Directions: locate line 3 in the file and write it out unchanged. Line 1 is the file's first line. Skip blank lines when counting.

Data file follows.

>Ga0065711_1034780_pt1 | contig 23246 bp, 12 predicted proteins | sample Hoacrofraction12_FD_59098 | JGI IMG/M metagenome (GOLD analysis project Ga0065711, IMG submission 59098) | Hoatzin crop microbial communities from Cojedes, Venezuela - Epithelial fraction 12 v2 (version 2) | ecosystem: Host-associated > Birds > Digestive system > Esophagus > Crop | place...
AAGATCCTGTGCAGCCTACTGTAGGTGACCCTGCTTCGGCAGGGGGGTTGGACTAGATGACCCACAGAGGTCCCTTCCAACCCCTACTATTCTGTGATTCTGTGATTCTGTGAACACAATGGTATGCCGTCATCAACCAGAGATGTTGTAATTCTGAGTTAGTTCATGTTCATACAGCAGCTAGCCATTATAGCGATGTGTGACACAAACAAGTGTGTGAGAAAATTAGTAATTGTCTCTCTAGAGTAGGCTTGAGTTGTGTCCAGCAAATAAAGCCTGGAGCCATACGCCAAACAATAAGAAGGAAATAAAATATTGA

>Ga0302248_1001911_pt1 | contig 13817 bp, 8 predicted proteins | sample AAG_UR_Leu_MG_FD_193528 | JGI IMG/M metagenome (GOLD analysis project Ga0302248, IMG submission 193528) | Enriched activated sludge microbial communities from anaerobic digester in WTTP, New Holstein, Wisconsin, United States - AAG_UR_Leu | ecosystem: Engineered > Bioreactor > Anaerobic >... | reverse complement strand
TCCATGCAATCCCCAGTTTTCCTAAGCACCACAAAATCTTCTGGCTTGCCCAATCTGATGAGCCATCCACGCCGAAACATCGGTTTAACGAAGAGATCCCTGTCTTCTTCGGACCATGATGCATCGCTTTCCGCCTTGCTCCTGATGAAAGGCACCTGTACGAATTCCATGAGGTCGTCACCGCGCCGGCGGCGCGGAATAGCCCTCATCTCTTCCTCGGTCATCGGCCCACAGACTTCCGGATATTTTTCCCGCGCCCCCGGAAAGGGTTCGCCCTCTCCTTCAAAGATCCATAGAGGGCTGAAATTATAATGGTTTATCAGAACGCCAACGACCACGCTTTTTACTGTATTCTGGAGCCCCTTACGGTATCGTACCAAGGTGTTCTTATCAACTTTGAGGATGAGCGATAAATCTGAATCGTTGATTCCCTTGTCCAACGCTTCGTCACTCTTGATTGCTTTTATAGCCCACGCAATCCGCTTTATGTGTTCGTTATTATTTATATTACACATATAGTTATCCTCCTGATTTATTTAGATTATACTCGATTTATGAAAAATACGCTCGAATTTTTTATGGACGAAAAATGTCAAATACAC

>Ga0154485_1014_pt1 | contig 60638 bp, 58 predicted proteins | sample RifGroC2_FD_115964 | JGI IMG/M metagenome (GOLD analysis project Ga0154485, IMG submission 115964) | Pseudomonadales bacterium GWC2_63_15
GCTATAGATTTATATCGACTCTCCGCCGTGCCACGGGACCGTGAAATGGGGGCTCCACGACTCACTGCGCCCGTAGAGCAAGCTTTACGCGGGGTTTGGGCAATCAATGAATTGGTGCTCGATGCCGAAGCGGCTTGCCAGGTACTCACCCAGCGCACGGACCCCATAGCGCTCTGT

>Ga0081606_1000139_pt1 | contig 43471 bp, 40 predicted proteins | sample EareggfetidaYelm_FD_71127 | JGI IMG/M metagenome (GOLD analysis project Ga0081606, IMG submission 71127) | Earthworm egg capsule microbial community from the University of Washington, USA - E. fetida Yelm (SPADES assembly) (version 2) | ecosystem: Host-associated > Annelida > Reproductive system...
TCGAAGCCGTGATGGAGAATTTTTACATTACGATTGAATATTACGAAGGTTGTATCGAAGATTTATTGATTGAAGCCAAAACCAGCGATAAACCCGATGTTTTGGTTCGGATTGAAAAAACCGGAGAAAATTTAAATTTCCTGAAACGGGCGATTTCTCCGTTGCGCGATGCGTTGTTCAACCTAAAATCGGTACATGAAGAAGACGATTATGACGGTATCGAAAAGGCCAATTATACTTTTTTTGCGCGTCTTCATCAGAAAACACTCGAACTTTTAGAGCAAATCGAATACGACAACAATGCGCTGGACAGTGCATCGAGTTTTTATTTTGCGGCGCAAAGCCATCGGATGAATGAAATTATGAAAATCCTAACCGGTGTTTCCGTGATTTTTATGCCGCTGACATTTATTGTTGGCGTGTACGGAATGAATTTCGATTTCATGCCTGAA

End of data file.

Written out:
>Ga0302248_1001911_pt1 | contig 13817 bp, 8 predicted proteins | sample AAG_UR_Leu_MG_FD_193528 | JGI IMG/M metagenome (GOLD analysis project Ga0302248, IMG submission 193528) | Enriched activated sludge microbial communities from anaerobic digester in WTTP, New Holstein, Wisconsin, United States - AAG_UR_Leu | ecosystem: Engineered > Bioreactor > Anaerobic >... | reverse complement strand